Pandemic Response Accountability Committee flags gaps in federal data sources

In today's Federal Newscast, a report by the MITRE Corporation found 16 key concerns with the quality and accuracy of data available to the PRAC.

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  • The Pandemic Response Accountability Committee flagged gaps in federal data sources that are critical for spending oversight. A report by the MITRE Corporation found 16 key concerns with the quality and accuracy of data available to the PRAC. The report, for example, found mismatched ZIP codes in awards data between and the Small Business Administration. The report also found no award-level source of data on estimated the number of jobs created or saved through stimulus funds. The report found that these data gaps could impair the PRAC’s ability to oversee all pandemic spending.
  • The number of military bases without travel restrictions shrinks by 8% as the nation sees record numbers of coronavirus cases. About 20 installations reinstated restrictions, which reduce access to bases and keep service members who live on base from moving to other areas. In total, 47% of bases currently have restrictions. Last week, Pentagon spokesman Jonathan Hoffman said he expected the number of bases adding sanctions to rise in the coming weeks due to the increased number of COVID cases.
  • The Trump administration said it’s about to appoint new members to the Defense Policy Board after firing most the panel. Foreign Policy broke the news last week that the White House had abruptly ousted 11 of the 13 members of the federal advisory committee. The reasons and timing still aren’t clear. The board had been made up of numerous longtime foreign and defense policy experts. Among the ones dismissed were former Secretaries of State Madeleine Albright and Henry Kissinger, former Deputy Defense Secretary Rudy de Leon and retired Adm. Gary Roughead, a former chief of Naval operations. In a follow up statement to news outlets, the Pentagon said new members of the board will be named “soon.”
  • The Defense Department is taking extra steps to inject artificial intelligence into everything it does. Over the past year and a half, the Pentagon’s Joint Artificial Intelligence Center has been embarking on projects to introduce the military to AI. The organization’s director said the center will find ways to put AI into every aspect of the Defense Department. JAIC is creating teams that will embed with different DoD agencies and areas to teach AI or get nascent AI programs off the ground. The center also plans to have a common foundation to test new AI programs up and running by early 2021. (Federal News Network)
  • Census Bureau officials recently discovered data anomalies while processing the 2020 count. This week they’ll explain the impact of those anomalies before the House Oversight and Reform Committee. Committee Chairwoman Carolyn Maloney (D-N.Y.) announced the hearing over the weekend, after the bureau failed to turn over documents that lawmakers had requested. Top Census officials told the committee they couldn’t turn over the documents because of concerns about ongoing litigation. The bureau has until Dec. 31 to submit apportionment data, but officials said they won’t meet the deadline if doing so would jeopardize data quality.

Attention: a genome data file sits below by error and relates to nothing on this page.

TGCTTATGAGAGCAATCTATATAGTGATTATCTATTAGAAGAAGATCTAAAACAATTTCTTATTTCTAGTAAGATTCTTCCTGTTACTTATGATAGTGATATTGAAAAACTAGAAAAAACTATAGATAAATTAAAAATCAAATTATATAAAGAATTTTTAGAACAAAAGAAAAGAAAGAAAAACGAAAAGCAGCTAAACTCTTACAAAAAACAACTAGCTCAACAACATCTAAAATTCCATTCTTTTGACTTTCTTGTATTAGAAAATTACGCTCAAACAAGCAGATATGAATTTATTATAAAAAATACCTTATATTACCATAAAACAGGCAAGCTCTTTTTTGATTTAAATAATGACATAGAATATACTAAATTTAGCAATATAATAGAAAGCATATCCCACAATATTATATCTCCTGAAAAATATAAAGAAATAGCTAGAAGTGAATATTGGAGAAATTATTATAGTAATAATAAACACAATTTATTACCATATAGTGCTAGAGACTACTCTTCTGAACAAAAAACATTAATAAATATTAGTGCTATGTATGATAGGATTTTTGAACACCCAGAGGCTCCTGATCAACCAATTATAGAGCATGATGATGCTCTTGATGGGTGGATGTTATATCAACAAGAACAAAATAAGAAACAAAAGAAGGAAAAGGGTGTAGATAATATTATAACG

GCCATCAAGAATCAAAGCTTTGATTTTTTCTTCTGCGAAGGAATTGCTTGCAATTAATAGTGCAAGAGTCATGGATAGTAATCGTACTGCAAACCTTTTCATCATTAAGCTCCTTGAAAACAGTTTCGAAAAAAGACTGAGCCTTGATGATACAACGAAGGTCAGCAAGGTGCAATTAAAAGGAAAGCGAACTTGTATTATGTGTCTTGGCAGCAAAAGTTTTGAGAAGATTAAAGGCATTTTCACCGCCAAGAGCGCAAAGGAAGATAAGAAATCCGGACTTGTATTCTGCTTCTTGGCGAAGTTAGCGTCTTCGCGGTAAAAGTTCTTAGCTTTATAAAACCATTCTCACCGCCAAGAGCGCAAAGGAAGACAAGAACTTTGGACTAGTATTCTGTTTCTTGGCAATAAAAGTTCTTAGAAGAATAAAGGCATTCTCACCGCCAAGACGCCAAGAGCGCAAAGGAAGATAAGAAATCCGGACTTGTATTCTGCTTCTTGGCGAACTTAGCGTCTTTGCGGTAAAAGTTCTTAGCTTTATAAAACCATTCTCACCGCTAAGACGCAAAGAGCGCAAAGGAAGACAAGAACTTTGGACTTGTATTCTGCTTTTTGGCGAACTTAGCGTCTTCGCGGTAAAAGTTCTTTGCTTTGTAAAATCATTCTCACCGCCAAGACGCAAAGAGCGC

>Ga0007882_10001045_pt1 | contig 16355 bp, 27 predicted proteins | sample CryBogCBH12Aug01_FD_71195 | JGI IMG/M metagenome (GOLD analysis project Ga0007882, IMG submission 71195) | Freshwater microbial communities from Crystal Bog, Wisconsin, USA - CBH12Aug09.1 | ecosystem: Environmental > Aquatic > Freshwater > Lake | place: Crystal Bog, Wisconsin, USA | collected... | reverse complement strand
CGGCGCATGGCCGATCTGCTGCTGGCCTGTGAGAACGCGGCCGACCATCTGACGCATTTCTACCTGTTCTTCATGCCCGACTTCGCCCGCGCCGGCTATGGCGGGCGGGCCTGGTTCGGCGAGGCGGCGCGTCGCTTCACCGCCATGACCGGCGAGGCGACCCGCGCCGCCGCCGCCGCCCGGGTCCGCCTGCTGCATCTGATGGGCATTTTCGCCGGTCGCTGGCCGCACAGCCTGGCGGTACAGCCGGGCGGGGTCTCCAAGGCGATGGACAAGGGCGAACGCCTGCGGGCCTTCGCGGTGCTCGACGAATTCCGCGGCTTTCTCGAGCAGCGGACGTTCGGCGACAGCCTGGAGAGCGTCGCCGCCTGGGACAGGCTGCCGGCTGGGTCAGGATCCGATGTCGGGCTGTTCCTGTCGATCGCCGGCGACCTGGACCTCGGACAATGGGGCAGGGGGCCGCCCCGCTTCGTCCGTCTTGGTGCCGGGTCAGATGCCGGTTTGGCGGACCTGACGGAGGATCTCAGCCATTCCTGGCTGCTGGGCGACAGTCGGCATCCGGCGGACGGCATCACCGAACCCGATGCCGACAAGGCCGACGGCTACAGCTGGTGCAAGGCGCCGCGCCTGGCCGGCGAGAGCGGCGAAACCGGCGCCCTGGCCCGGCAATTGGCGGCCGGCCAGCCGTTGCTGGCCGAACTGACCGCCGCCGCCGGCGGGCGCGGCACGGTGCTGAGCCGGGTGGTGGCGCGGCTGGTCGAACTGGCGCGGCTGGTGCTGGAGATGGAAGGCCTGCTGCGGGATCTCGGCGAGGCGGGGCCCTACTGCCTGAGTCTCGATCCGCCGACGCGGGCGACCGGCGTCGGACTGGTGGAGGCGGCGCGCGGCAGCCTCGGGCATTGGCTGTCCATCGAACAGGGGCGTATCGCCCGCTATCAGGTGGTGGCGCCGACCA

• In five months, the site will lose its “beta” designation. The General Services Administration plans to integrate the current functionalities of the old site into the new version and retire the “beta” term on April 26. GSA said the core data and functionality of the systems aren’t changing, but there will be a new look and feel for much of that functionality. The new designation also aligns with GSA’s effort to modernize the integrated acquisition environment that includes more than six different systems.
  • A busy border crossing with Canada is about to get a new face. A lot of new faces, including possibly yours. Customs and Border Protection introduced facial recognition technology for people walking across the Peace Bridge connecting Buffalo, New York and Erie, Ontario. The program is voluntary for U.S. citizens. Pictures are taken and compared with existing passport photos. CBP says the process takes only a few seconds. Photos are discarded within 12 hours. CBP has been rolling out facial technology at ports and borders for several years.
  • The NewPay program delivered the first major innovation to the governmentwide payroll shared services in almost 20 years. Just before the end of fiscal 2020, the NewPay federal shared services effort delivered its first minimally viable product. In a blog post, Amy Haseltine, the director of the civilian HR transactions and NewPay project management office under the Quality Service Management Office, said the new capabilities can handle payroll operations for 87%-89% of the federal workforce. The NewPay team used masked data from the General Services Administration to test 12 pay plans including the general schedule. The MVP can support the payroll needs of approximately 1.6 million federal civilian employees.
  • Despite a petition for reconsideration, the Federal Communications Commission affirmed designating ZTE as a company posing a national security threat to the integrity of communications networks or the communications supply chain. The commission declared Huawei and ZTE threats to national security in late June. This decision prohibits the Universal Service Fund from being used for purchases of ZTE products and services.

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